In recent years, writes Western Angler editor Scott Coghlan, there has been a massive surge in interest in yellowfin whiting fishing in the bottom half of WA.
Species: Yellowfin whiting, Sillago schombergkii
Eating: 4 stars
There have always been people who like catching these chunky whiting, but the development of lure fishing for them, and particularly with surface lures, has seen an incredible boost in popularity over the last decade.
More and more anglers have discovered the joys of wading the shallows casting tiny lures for what are a surprisingly aggressive fish, and which show up in big numbers in many locations over the warmer months as they prepare to spawn.
The epicentre of this rise in popularity has been the Peel-Harvey Estuary, which is home to a big population of yellowfin that become very active in summer.
Metro fishers have become very partial to a quick run down the freeway to fish the Peel-Harvey once the annual run starts.
I can recall seeing these whiting when fishing the estuary many years ago, and wondering how they might be caught given the fact that blowies quickly pounced on any baits thrown in the water.
Yunderup local Steve Anderson was one of the first to crack the code, having picked up on a similar fishery over east that had been around for a few years.
Mark Davis also wrote a timely article on surface fishing for yellowfin in the Swan River that inspired many anglers to give this style of fishing a try.
Fishing for yellowfin is great fun and they are a strong fish for their size, growing to around 43cm.
Most yellowfin caught will be 25cm to 30cm, and any fish of 35cm and above is worth bragging about.
Some anglers call them mini-bonefish and it is easy to understand why given they are usually caught in very skinny water and are, like bonefish, ghosts of the flats.
Sometimes they can be easily spotted when conditions are perfect as they mooch across the flats, perhaps little flashes of silver giving them away, but if the water is a bit dirty or the surface is ruffled they can prove impossible to see.
Often you won’t know they are there until you see them chasing the lure in a frenzied pack.
For an apparent bottom feeder, with a mouth designed to do that, it has turned out yellowfin are very partial to a lure being skipped along the surface.
They will indeed chase down lures in packs, hitting with gusto.
An erratic retrieve is good but unlike bream long pauses are not needed as yellowfin actually respond better to a constantly moving target. It is quite clear they think the lure is a fleeing prawn, which is part of their diet.
Small surface poppers from 5cm to 8cm long work very well on them at times, as do floating and sinking stickbaits.
Poppers offer the most visual, and fun, way of catching them.
However, if they are wary of hitting surface lures, then a sinking stickbait or small bibbed minnow might work. Lures that imitate a prawn are a great option.
Soft plastics such as Z-Man Grubz on light jigheads will work, as will the range of scented soft plastic worms.
Vibes have also proven to be very successful on yellowfin.
In areas where blowies aren’t an issue, small pieces of coral prawn, squid or bloodworms are an effective bait, and can be used on a basic running sinker rig with around 30cm of light leader and a long shank hook.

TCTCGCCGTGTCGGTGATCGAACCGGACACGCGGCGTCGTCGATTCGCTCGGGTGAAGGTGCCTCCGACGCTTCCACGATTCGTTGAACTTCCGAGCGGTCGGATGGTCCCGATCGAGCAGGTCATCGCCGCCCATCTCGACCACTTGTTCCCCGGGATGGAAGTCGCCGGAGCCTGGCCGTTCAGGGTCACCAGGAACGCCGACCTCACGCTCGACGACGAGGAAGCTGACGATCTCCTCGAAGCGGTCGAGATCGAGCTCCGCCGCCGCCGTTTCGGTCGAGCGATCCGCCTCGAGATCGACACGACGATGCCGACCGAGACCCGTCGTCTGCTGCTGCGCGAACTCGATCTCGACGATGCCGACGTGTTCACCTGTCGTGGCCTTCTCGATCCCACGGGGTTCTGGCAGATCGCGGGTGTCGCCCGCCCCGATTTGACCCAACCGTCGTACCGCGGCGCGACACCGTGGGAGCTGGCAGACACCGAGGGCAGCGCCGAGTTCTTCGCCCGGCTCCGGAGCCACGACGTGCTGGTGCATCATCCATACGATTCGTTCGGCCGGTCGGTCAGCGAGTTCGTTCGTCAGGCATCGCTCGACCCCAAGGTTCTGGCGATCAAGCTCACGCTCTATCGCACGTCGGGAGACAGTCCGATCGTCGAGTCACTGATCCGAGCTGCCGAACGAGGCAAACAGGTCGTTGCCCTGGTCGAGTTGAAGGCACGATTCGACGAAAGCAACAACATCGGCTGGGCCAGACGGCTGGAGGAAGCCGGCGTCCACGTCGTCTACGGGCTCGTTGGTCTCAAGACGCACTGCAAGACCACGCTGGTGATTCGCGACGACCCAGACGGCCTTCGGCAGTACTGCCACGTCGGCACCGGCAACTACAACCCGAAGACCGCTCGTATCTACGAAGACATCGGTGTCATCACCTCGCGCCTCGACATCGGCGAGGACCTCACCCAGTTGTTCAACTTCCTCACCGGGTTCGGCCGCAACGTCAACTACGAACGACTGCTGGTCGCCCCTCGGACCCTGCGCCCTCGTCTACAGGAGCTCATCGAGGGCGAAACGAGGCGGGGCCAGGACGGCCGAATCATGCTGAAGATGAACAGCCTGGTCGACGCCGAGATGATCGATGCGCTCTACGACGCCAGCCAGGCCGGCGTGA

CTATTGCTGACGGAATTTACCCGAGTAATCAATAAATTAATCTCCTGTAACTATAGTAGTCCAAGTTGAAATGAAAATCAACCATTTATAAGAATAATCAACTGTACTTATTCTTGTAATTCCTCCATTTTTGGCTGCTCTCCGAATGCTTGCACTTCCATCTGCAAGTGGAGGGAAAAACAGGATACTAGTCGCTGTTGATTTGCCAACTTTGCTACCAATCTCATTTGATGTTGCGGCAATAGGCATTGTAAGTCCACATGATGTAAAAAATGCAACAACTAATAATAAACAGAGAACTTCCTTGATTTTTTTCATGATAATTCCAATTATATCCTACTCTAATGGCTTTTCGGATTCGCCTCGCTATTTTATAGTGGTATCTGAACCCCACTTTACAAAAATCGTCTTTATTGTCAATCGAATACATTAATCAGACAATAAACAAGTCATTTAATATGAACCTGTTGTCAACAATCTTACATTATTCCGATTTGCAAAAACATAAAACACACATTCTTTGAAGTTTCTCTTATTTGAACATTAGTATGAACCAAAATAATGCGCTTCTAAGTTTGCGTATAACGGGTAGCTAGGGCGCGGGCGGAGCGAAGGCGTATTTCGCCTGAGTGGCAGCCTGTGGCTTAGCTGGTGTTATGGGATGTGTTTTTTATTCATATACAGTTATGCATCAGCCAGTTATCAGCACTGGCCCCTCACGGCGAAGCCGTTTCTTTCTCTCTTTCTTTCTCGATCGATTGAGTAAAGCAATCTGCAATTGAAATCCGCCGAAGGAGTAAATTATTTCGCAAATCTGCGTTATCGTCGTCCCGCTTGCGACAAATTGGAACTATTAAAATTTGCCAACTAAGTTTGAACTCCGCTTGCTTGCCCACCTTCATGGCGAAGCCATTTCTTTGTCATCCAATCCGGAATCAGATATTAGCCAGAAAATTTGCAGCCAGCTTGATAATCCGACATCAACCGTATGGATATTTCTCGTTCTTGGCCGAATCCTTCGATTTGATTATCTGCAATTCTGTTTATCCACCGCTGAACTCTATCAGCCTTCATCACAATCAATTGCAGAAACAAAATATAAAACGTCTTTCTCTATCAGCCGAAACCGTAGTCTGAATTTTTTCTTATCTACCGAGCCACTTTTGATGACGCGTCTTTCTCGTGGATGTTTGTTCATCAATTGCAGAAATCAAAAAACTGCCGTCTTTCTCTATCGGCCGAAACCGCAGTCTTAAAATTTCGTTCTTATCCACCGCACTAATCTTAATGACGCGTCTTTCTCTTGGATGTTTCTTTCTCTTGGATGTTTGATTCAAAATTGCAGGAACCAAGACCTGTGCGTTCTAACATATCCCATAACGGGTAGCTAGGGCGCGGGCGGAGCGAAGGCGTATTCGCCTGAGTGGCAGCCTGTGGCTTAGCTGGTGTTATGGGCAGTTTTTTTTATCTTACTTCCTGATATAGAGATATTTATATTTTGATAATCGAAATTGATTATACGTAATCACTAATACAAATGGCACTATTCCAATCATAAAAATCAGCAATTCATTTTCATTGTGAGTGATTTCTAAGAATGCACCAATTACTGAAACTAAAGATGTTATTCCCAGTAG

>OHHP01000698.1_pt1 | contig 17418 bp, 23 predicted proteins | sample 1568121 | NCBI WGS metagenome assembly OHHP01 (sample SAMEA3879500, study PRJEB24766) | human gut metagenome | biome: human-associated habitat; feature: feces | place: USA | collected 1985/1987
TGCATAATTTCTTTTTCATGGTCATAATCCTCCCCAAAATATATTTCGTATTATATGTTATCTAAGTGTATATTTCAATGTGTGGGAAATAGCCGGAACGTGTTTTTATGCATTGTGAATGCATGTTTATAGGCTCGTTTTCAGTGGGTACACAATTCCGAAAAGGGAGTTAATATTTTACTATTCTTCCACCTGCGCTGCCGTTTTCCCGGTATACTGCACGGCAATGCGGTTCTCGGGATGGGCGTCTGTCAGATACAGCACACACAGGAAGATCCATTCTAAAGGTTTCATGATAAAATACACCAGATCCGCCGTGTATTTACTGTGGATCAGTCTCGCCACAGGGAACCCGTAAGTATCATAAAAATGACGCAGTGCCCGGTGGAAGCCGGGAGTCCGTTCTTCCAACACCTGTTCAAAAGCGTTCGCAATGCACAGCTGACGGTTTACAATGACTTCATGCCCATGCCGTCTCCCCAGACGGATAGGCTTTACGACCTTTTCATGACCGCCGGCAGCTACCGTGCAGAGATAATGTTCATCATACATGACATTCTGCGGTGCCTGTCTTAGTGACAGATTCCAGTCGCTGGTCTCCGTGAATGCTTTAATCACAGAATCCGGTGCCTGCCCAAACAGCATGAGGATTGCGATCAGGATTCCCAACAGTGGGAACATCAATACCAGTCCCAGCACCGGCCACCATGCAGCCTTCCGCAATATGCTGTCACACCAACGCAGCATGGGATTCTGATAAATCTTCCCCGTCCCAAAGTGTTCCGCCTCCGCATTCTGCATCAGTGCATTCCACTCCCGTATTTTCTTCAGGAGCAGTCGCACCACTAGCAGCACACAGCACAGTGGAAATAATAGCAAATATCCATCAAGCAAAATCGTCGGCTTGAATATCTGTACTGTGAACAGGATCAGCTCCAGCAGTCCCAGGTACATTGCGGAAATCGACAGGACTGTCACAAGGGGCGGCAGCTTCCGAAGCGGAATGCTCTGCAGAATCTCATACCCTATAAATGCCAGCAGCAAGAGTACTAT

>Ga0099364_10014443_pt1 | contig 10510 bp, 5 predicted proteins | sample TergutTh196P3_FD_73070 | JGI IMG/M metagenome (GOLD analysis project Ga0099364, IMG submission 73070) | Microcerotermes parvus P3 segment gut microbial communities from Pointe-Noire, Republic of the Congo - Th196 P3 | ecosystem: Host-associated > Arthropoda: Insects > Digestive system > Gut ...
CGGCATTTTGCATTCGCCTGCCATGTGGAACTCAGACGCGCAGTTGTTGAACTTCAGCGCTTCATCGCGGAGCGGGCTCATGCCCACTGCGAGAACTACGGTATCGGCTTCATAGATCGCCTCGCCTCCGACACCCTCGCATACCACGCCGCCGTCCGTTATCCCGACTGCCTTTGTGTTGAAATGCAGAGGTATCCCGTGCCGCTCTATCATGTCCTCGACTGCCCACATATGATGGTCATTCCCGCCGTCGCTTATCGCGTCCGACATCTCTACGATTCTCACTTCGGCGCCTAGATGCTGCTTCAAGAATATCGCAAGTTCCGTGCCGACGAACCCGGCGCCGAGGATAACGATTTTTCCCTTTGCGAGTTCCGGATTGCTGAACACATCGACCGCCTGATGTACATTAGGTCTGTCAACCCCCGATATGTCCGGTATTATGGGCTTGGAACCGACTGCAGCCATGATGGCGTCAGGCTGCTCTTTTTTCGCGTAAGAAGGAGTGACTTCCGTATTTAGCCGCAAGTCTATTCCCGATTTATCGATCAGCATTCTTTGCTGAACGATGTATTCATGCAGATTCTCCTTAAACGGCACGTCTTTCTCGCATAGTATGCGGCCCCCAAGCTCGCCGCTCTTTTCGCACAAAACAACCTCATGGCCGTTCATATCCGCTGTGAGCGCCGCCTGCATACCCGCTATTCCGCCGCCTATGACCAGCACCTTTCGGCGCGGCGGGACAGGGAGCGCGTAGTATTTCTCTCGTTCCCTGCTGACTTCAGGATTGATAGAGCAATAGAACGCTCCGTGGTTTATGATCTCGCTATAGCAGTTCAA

Whiting love shallow water, so the bottom half of a rising tide can be very effective in the South West, as they start exploring the flats as the water level creeps up.
Hot weather is important as they become more active in warm water, so a nice sunny day is normally ideal and fishing during the heat of the day is fine.
Interestingly, when we’ve chased yellowfin farther north, such as Shark Bay and Exmouth Gulf, we’ve found the opposite for tides.
Found as far north as Onslow, the northern yellowfin turn up in huge numbers in the shallows as the tide drops right out.
I assume this is because they can feed without having to worry about larger predators, which can’t access the rapidly shallowing water.
I am never quite sure if the northern whiting we catch are yellowfin or actually gold-lined and the exact species seems to be a matter of some conjecture, but both species are almost identical anyway.
While calm conditions are great for spotting whiting, they can also make them very spooky, and a little breeze will probably produce better fishing.
When it comes to gear required for yellowfin, a light spin rod around 2m long rated at 2kg-3kg and matching small reel spooled with braid (use light leader) or fluorocarbon is all that is needed and will maximise the fun they provide.
Whiting hit hard and fight well, but they are generally hooked in clear water and aren’t going to pose too many problems on even the lightest gear.
Most keen whiting anglers replace the trebles on their lures with a single set assist hooks, believing that this maximises hookups, and I have found yellowfin are quite adept at throwing trebles.
Many anglers like to keep a feed of yellowfin, as they taste great.
It is great idea to have a floating basket you can tow behind you while wading, into which you can put fish (and maybe even blue swimmer crabs) as you catch them, keeping them alive until you are finished.
You might then just choose to keep the biggest fish and release the others.
Because they live in the shallows, yellowfin whiting are one of our most accessible recreational fishing species.
They are fun to catch, taste great and inspire us to wade some magical locations while enjoying the summer sunshine. No wonder so many people love to chase them nowadays!